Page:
Acquisition Failures at VA Lead to Congressional Calls for Enhanced Oversight

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Republican leaders on the House Veterans’ Affairs Committee want the VA to halt major purchases until a new binding acquisition management framework is implemented.

Several leading Republicans on the House Veterans’ Affairs Committee expressed strong reservations about the Veterans Affairs Department’s continued pursuit of major acquisitions over concerns about its management of several multi-billion dollar modernization projects. 

During a joint hearing on Tuesday, lawmakers on the Subcommittee on Oversight and Investigations and the Subcommittee on Technology Modernization criticized the VA over its management of major technology programs, saying that the agency lacks consistent oversight and accountability procedures needed to ensure the success of its acquisitions. 

Rep. Matt Rosendale, R-Mont., ranking member of the Technology Modernization Subcommittee, suggested the establishment of a board to oversee the approval of VA’s contractor systems—in tandem with the committee and Congress—that would include the reporting of associated costs, schedules and performance information.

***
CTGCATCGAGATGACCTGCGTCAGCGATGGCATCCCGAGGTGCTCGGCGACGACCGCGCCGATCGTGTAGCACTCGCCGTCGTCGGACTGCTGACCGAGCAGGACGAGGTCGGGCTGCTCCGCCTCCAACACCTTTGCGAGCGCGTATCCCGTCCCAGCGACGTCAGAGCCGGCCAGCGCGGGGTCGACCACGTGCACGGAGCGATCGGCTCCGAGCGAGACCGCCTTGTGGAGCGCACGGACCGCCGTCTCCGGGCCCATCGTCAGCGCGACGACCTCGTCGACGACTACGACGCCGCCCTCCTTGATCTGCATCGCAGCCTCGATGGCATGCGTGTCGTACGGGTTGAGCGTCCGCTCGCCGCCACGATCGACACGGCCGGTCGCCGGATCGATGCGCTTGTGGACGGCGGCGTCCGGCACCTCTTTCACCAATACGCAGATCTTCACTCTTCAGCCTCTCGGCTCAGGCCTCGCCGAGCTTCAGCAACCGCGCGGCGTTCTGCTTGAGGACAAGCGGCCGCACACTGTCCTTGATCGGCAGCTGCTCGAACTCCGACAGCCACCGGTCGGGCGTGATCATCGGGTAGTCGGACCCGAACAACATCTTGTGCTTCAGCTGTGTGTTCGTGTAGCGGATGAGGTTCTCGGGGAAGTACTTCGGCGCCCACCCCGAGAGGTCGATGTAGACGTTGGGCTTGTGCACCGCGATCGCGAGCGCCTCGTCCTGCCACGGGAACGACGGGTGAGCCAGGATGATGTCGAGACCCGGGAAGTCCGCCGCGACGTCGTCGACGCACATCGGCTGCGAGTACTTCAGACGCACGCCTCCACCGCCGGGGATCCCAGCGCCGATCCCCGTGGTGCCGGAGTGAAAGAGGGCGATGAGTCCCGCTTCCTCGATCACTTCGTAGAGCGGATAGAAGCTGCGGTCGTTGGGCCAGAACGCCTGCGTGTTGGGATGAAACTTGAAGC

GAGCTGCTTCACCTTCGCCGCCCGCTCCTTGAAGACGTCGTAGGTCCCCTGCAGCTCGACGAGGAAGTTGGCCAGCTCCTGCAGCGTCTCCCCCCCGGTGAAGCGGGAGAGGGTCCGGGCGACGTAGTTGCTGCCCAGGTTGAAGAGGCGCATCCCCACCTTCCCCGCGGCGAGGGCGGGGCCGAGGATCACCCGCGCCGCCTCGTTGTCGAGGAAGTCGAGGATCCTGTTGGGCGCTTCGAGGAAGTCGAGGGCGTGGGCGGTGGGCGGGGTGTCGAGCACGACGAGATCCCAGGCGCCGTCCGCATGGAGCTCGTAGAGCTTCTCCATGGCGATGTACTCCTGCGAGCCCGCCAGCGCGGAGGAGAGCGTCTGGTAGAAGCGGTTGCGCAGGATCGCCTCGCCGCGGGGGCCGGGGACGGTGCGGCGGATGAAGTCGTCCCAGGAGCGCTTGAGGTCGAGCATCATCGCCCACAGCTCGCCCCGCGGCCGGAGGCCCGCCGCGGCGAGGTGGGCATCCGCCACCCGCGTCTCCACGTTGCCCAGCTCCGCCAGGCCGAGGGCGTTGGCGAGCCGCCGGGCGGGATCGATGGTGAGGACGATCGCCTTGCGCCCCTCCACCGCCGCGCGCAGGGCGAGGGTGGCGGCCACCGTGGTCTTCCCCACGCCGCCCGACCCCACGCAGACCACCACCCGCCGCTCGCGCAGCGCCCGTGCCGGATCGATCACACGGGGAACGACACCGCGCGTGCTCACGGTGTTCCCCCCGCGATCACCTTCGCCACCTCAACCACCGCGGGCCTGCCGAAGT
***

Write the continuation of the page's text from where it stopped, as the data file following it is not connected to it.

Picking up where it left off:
“The VA has to demonstrate better management before it can start any new programs, and we cannot entrust it with any more taxpayer money to chase after these failed programs,” Rosendale said. “It’s our responsibility to make sure the mistakes of the past are not repeated.”

Rosendale also cited the Government Accountability Office’s August report on the VA’s acquisition program management framework, which is designed to manage the department’s purchases of goods and services. While the framework was implemented in 2017, it remains voluntary and has not been used to manage VA’s major acquisitions. GAO previously added VA’s acquisition management to its high-risk list—or HRL—in 2019, which catalogs federal programs and operations that are “vulnerable to fraud, waste, abuse and mismanagement, or need transformation.” 

Michael Parrish—the chief acquisition officer and principal executive director of VA’s Office of Acquisition, Logistics and Construction—told the committee the VA is in the process of implementing a new binding and enforceable acquisition lifecycle framework, known as ALF, that “will serve as an effective tool to manage and oversee VA acquisitions” once it is implemented.